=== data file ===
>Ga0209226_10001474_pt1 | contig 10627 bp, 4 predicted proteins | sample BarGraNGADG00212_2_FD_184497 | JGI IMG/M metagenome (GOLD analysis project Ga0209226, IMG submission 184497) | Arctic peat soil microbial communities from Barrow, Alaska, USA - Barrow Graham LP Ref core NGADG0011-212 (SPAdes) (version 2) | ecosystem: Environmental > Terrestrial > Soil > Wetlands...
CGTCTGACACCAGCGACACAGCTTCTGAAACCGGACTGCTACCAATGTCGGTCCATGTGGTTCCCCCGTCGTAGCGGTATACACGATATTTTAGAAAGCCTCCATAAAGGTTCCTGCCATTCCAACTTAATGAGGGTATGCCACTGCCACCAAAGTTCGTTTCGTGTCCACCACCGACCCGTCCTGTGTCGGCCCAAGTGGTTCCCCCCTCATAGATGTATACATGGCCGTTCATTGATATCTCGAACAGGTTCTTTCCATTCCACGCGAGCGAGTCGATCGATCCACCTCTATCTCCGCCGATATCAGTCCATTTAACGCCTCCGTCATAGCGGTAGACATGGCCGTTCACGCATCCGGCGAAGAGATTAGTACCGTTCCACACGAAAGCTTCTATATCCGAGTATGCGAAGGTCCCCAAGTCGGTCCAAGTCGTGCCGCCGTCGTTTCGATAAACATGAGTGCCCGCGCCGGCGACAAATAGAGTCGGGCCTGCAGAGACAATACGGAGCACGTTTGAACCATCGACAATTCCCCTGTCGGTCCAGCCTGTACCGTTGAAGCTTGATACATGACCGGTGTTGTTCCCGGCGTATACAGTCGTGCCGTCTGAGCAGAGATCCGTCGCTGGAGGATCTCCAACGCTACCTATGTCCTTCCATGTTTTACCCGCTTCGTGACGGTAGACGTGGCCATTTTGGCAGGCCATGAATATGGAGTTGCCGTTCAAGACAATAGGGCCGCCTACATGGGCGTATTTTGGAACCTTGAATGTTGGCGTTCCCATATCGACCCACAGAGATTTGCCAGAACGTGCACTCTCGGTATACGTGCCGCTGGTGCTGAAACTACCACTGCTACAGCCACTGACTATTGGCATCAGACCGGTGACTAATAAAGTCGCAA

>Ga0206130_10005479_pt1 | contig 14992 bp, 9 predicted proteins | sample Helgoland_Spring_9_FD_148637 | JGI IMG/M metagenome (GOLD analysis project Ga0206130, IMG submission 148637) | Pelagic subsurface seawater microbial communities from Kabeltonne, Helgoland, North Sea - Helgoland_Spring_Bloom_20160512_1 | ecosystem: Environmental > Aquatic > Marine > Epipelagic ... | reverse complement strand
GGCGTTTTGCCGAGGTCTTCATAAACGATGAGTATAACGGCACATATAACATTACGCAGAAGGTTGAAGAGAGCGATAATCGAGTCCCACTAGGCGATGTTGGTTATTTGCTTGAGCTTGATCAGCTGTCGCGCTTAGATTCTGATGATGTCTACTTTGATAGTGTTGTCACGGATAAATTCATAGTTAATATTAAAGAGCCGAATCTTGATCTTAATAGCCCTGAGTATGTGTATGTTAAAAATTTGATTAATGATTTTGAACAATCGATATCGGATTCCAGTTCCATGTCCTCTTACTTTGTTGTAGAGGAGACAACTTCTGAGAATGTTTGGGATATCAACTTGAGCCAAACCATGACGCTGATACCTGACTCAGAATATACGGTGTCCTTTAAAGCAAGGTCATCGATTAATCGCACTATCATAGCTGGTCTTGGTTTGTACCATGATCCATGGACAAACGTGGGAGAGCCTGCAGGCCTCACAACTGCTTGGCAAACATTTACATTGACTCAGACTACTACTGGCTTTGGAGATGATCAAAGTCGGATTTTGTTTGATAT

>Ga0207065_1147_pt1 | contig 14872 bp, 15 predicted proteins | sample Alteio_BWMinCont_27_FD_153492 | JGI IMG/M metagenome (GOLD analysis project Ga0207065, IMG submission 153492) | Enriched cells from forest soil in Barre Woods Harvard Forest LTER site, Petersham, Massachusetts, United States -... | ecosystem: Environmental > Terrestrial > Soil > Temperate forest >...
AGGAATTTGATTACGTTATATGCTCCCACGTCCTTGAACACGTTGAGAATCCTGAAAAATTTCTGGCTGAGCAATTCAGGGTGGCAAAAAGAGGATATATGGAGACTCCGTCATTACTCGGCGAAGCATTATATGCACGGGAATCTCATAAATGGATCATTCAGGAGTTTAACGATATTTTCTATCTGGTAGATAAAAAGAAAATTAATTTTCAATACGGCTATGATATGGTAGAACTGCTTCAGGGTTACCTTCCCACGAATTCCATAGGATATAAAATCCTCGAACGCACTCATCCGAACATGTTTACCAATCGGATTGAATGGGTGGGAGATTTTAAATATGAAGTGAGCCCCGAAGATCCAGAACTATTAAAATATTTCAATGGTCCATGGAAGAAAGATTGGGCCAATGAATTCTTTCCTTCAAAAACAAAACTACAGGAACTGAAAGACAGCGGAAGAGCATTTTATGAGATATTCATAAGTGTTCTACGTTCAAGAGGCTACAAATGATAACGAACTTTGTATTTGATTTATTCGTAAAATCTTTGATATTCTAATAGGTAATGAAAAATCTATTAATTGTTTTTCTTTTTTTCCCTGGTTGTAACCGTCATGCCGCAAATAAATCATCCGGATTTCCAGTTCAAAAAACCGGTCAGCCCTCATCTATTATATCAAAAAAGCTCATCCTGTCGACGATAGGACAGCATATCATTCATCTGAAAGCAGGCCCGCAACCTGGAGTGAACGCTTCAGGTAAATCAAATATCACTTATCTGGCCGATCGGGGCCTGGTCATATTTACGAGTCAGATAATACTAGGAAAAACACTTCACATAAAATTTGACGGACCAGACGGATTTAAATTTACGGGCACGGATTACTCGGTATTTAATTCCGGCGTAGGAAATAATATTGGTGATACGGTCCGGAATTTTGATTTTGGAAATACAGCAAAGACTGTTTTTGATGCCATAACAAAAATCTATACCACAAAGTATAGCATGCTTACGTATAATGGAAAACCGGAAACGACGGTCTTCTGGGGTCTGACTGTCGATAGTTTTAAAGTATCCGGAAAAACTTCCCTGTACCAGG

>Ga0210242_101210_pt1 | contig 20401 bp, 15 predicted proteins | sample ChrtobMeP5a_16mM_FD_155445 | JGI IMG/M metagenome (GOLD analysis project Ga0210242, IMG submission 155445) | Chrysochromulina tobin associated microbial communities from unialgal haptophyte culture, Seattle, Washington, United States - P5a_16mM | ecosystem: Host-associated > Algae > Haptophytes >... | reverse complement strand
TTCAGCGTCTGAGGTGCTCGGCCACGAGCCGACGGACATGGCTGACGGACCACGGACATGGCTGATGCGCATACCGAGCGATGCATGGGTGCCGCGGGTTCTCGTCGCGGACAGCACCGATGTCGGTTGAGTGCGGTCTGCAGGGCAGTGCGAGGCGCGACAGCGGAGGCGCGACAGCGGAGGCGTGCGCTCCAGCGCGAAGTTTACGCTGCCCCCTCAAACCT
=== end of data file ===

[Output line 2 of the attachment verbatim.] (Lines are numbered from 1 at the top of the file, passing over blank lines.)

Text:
CGTCTGACACCAGCGACACAGCTTCTGAAACCGGACTGCTACCAATGTCGGTCCATGTGGTTCCCCCGTCGTAGCGGTATACACGATATTTTAGAAAGCCTCCATAAAGGTTCCTGCCATTCCAACTTAATGAGGGTATGCCACTGCCACCAAAGTTCGTTTCGTGTCCACCACCGACCCGTCCTGTGTCGGCCCAAGTGGTTCCCCCCTCATAGATGTATACATGGCCGTTCATTGATATCTCGAACAGGTTCTTTCCATTCCACGCGAGCGAGTCGATCGATCCACCTCTATCTCCGCCGATATCAGTCCATTTAACGCCTCCGTCATAGCGGTAGACATGGCCGTTCACGCATCCGGCGAAGAGATTAGTACCGTTCCACACGAAAGCTTCTATATCCGAGTATGCGAAGGTCCCCAAGTCGGTCCAAGTCGTGCCGCCGTCGTTTCGATAAACATGAGTGCCCGCGCCGGCGACAAATAGAGTCGGGCCTGCAGAGACAATACGGAGCACGTTTGAACCATCGACAATTCCCCTGTCGGTCCAGCCTGTACCGTTGAAGCTTGATACATGACCGGTGTTGTTCCCGGCGTATACAGTCGTGCCGTCTGAGCAGAGATCCGTCGCTGGAGGATCTCCAACGCTACCTATGTCCTTCCATGTTTTACCCGCTTCGTGACGGTAGACGTGGCCATTTTGGCAGGCCATGAATATGGAGTTGCCGTTCAAGACAATAGGGCCGCCTACATGGGCGTATTTTGGAACCTTGAATGTTGGCGTTCCCATATCGACCCACAGAGATTTGCCAGAACGTGCACTCTCGGTATACGTGCCGCTGGTGCTGAAACTACCACTGCTACAGCCACTGACTATTGGCATCAGACCGGTGACTAATAAAGTCGCAA